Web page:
Mama duck crying with only 4 of her chicks

I spent two hours this afternoon with this mama duck on my street.

She was quacking up a storm and pacing back and forth, followed dutifully by her four little ducklings.

Walking towards storm grate 1

She kept walking around and around this storm grate, and back and forth across the street.

Pausing at storm grate 2

When I took a look, I heard a lot of chirping coming from inside the grate — some of her babies had fallen in, and she wouldn’t desert them!

It was heartbreaking to watch her crying, pacing round and round, back and forth.

Everytime she would pause near the grate, the little ducklings would sit and wait for her to start moving again.

To make matters worse, a neighborhood cat was intermittently chasing her and the ducklings.

Walking around storm grate 3

While my neighbor kept an eye on mama and her chicks, so they wouldn’t get run over by any cars, or attacked by the cat again, I ran into my house to call the City to see if they could send someone to open up the drain and get the chicks out.

The city operator sent a dispatch to their storm drain guys, and was also required to call animal control. So I went back outside to help keep watch and wait for help.

In the meantime, Laurel came home from school and got updated on all the happenings. She brought over a pan of water for the ducks, as they had now been pacing for more than an hour, but mama showed no interest in drinking.

Forty-five minutes later, an animal control officer called me on my cell phone. He said that the ducks often hide their chicks in the drains to keep them safe, and that the drains usually have several outlets that the chicks eventually flow out with. Most times, he said, they just let nature take its course and leave the ducks alone. I believe he also said even if they got the ducklings, they would have to take them in and they’d be separated from the mother anyway.


Mama looking at storm grate 4

It just didn’t seem like this mama hid her ducklings in this drain– if she did, how was she planning on getting them out? I think they fell in.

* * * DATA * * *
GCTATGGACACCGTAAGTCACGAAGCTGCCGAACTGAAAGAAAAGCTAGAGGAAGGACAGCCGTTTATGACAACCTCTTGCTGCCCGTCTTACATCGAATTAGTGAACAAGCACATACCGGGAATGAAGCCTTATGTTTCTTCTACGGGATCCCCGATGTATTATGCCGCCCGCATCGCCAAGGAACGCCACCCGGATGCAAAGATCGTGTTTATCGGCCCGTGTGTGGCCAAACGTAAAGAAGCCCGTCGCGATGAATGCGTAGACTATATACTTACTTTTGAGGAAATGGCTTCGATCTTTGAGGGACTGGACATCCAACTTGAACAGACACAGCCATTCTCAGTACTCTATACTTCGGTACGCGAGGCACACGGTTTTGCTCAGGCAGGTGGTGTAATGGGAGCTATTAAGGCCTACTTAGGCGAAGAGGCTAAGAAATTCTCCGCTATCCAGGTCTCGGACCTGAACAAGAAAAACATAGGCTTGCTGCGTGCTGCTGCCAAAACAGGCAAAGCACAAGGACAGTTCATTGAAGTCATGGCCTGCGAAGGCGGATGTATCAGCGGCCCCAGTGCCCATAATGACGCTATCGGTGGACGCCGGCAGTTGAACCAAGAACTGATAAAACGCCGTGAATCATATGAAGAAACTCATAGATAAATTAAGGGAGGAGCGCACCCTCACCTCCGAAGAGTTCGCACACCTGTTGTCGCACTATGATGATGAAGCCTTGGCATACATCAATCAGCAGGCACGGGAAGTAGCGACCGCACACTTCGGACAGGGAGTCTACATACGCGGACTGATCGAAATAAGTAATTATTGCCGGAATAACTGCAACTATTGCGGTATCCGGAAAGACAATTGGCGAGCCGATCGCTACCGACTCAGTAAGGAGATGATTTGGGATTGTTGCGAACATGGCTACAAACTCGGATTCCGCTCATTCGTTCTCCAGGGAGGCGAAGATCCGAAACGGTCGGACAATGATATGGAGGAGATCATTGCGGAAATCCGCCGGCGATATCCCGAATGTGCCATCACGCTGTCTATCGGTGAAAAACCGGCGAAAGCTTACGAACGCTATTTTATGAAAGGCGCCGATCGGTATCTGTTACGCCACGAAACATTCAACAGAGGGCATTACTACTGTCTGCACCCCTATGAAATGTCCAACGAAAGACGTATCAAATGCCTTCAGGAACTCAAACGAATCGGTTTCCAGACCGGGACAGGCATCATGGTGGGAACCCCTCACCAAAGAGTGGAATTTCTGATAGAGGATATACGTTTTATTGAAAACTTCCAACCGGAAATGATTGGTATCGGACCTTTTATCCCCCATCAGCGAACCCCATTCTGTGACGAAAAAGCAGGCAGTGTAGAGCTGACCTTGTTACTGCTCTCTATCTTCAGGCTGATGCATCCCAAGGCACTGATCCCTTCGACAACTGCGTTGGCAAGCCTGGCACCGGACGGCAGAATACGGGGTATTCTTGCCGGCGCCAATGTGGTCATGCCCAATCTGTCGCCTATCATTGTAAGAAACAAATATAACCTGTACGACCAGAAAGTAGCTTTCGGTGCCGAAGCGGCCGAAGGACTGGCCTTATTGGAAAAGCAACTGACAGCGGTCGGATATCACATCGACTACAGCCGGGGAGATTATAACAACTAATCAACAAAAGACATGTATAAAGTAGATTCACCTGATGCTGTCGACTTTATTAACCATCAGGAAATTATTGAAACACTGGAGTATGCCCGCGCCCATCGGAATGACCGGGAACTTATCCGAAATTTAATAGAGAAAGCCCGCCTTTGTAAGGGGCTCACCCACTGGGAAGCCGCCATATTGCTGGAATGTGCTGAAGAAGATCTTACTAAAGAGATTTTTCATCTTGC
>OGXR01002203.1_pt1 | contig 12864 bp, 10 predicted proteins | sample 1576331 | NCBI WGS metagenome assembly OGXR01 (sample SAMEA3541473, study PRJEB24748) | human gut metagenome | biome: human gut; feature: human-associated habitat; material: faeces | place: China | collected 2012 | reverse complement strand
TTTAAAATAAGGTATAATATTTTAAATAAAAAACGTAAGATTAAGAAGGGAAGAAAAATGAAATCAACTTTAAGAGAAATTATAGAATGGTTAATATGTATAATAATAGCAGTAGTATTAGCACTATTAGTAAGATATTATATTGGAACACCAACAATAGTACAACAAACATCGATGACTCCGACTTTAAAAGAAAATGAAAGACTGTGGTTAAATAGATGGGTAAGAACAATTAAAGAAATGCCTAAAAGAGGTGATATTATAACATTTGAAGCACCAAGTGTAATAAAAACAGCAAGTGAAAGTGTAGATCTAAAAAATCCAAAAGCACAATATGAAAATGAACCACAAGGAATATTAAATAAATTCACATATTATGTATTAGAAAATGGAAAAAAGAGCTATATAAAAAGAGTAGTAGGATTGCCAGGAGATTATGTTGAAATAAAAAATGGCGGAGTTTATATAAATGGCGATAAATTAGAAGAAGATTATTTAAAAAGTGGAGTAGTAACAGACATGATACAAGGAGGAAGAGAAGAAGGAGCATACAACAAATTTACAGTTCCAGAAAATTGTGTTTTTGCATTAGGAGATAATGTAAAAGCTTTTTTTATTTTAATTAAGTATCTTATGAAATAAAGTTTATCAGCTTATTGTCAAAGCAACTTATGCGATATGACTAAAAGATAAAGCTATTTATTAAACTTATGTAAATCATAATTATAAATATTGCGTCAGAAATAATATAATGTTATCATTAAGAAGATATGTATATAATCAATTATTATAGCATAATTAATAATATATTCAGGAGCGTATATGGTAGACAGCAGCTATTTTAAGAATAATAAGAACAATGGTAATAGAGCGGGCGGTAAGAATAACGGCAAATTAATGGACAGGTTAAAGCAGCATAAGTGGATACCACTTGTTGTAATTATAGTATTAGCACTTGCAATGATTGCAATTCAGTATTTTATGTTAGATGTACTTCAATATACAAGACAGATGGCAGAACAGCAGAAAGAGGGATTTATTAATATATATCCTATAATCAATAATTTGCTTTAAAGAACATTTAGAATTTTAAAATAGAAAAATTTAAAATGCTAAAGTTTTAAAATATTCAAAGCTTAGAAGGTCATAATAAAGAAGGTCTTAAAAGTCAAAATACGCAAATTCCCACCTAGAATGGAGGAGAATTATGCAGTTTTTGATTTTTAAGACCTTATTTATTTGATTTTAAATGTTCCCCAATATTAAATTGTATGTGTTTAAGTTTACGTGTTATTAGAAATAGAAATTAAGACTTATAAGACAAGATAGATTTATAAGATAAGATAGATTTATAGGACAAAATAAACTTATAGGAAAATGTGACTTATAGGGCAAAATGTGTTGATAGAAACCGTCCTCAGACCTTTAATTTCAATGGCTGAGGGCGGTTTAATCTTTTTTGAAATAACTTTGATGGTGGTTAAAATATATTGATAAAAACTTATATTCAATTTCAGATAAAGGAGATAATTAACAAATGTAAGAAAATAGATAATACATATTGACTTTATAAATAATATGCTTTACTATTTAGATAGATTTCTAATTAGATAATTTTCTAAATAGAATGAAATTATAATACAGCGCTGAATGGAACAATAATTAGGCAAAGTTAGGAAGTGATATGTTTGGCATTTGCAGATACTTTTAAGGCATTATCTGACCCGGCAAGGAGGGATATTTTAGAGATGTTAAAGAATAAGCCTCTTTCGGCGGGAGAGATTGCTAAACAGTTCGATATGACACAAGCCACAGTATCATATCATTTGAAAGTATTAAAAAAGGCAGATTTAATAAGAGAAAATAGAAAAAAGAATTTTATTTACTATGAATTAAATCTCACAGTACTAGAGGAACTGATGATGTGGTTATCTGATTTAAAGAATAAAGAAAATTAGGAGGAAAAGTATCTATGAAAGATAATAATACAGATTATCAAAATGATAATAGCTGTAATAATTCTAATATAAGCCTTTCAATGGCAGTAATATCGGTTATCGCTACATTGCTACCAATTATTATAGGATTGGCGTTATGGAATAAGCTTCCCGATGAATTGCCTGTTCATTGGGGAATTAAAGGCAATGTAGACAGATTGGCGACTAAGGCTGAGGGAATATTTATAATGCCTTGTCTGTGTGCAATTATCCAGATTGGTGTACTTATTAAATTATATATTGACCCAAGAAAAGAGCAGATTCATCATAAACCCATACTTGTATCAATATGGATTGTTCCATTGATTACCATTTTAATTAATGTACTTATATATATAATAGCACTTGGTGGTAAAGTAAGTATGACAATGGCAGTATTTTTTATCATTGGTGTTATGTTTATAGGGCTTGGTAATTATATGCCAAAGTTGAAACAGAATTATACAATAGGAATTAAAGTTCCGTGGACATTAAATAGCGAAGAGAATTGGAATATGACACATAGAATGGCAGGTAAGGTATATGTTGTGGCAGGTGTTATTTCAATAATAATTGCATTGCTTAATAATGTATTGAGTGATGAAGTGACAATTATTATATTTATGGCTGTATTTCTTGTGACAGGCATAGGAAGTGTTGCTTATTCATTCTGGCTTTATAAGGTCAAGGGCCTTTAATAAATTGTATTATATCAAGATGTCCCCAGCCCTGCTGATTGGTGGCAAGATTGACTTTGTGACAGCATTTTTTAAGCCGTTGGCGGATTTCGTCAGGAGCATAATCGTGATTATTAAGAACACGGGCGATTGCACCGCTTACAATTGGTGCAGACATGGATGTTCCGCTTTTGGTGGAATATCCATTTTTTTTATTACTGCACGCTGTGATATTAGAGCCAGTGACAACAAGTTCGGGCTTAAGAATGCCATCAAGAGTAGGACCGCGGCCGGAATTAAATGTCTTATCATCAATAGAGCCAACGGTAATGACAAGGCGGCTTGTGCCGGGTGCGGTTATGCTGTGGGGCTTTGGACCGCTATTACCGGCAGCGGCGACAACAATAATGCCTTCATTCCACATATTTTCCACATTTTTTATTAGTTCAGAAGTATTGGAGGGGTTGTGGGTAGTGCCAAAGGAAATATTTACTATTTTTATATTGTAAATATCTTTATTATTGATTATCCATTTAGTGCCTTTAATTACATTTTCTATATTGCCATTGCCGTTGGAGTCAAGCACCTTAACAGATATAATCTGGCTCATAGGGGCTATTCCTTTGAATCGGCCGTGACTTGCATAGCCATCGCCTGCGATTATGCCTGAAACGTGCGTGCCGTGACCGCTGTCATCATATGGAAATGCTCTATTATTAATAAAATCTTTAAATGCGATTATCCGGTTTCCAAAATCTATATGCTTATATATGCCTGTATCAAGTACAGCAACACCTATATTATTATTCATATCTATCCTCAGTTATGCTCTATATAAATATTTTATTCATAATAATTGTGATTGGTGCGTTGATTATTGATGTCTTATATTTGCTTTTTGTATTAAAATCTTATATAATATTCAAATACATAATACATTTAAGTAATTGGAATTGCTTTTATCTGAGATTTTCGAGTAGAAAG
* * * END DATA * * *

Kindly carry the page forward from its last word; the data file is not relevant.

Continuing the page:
Boy, this didn’t sound good. What could we do? Laurel, my neighbor, and I stood around another ten minutes discussing the situation more, sadly getting ready to go back home and “let nature take its course.”

Just as we were turning to head home, we heard a loud rumbling coming down the street.


City of Sacramento Utility truck

The City of Sacramento to the rescue!

A huge city utility truck pulled up in front of us.

Duck Rescuers have arrived

Out jumped Henry and Alvaro.

“The Duck Rescuers are here!” shouted Henry. All of us shouted joyful thanks.

Opening manhole in the middle of street intersection

They would have to release water into the drain, then go down the manhole in the middle of the street intersection to catch the ducklings.

Releasing water to flow to the storm drain

They turned on the water from the truck’s water tank.


Water reaching storm drain

And it slowly ran down the gutter into the drain.

View down manhole

Down in the manhole, Henry was waiting for the ducklings to show up. Once he caught them, he’d hand them up to Alvaro.

It looked like there were three outlets down there.

First duckling rescued

Yay, first duckling rescued!

First duckling being petted

After all that trauma, duckling #1 deserves being petted.

First two ducklings

Strong hands cradle tiny life

First two rescued ducklings heading back towards mama

The first two chicks returning to mama. She quacks with happiness.

But we can still hear more chirping down below– one or two more chicks maybe– taking longer to flow down.

Five more ducklings rescued!

Oh my gosh, it’s five more chicks, for a total of seven ducklings rescued.

Mama duck had lost more than half of her babies!

Mama duck and 11 ducklings reunited

Here they are, all eleven chicks with mama duck. (One is partially hidden on the other side of mama’s tail.)

As soon as she had all her chicks, she booked it out of there, down the street, seemingly towards the river levee.

City workers working of loosening drain grate

Finally, after much thanks to Henry and Alvaro, they adjusted the storm grate and told us that some other neighborhoods put a fine mesh screen under the grate to prevent baby ducklings from falling through.

If we give them a call, they can come out to help lift the grate up so the screen can be placed.

I’m sure I’ll be looking for an old screen door, or making a trip to Home Depot soon.

First duckling rescued, close up

Thanks City of Sacramento, a mother’s cry is universal.